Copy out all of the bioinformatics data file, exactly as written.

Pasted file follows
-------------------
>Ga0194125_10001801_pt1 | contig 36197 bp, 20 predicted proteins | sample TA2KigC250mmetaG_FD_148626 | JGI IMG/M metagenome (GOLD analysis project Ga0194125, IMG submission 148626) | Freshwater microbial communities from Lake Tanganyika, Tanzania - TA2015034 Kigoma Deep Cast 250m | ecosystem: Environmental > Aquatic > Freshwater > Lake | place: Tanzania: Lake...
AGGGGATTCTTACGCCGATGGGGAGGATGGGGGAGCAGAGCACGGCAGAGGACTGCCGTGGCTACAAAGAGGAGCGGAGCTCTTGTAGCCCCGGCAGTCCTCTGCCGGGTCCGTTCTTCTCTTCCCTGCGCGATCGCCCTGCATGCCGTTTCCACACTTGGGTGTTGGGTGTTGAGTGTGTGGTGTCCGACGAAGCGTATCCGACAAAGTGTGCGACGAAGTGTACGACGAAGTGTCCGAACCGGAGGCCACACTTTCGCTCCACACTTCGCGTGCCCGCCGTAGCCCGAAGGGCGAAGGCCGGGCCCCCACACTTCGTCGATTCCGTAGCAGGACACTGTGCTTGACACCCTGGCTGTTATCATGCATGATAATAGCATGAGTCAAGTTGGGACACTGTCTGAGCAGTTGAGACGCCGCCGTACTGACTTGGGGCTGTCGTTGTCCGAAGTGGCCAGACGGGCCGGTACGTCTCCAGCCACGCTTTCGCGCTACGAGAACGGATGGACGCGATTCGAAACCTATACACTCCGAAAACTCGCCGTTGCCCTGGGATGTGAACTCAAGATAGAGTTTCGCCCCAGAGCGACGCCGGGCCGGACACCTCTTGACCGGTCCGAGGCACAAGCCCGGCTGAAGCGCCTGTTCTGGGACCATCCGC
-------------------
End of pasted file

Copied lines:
>Ga0194125_10001801_pt1 | contig 36197 bp, 20 predicted proteins | sample TA2KigC250mmetaG_FD_148626 | JGI IMG/M metagenome (GOLD analysis project Ga0194125, IMG submission 148626) | Freshwater microbial communities from Lake Tanganyika, Tanzania - TA2015034 Kigoma Deep Cast 250m | ecosystem: Environmental > Aquatic > Freshwater > Lake | place: Tanzania: Lake...
AGGGGATTCTTACGCCGATGGGGAGGATGGGGGAGCAGAGCACGGCAGAGGACTGCCGTGGCTACAAAGAGGAGCGGAGCTCTTGTAGCCCCGGCAGTCCTCTGCCGGGTCCGTTCTTCTCTTCCCTGCGCGATCGCCCTGCATGCCGTTTCCACACTTGGGTGTTGGGTGTTGAGTGTGTGGTGTCCGACGAAGCGTATCCGACAAAGTGTGCGACGAAGTGTACGACGAAGTGTCCGAACCGGAGGCCACACTTTCGCTCCACACTTCGCGTGCCCGCCGTAGCCCGAAGGGCGAAGGCCGGGCCCCCACACTTCGTCGATTCCGTAGCAGGACACTGTGCTTGACACCCTGGCTGTTATCATGCATGATAATAGCATGAGTCAAGTTGGGACACTGTCTGAGCAGTTGAGACGCCGCCGTACTGACTTGGGGCTGTCGTTGTCCGAAGTGGCCAGACGGGCCGGTACGTCTCCAGCCACGCTTTCGCGCTACGAGAACGGATGGACGCGATTCGAAACCTATACACTCCGAAAACTCGCCGTTGCCCTGGGATGTGAACTCAAGATAGAGTTTCGCCCCAGAGCGACGCCGGGCCGGACACCTCTTGACCGGTCCGAGGCACAAGCCCGGCTGAAGCGCCTGTTCTGGGACCATCCGC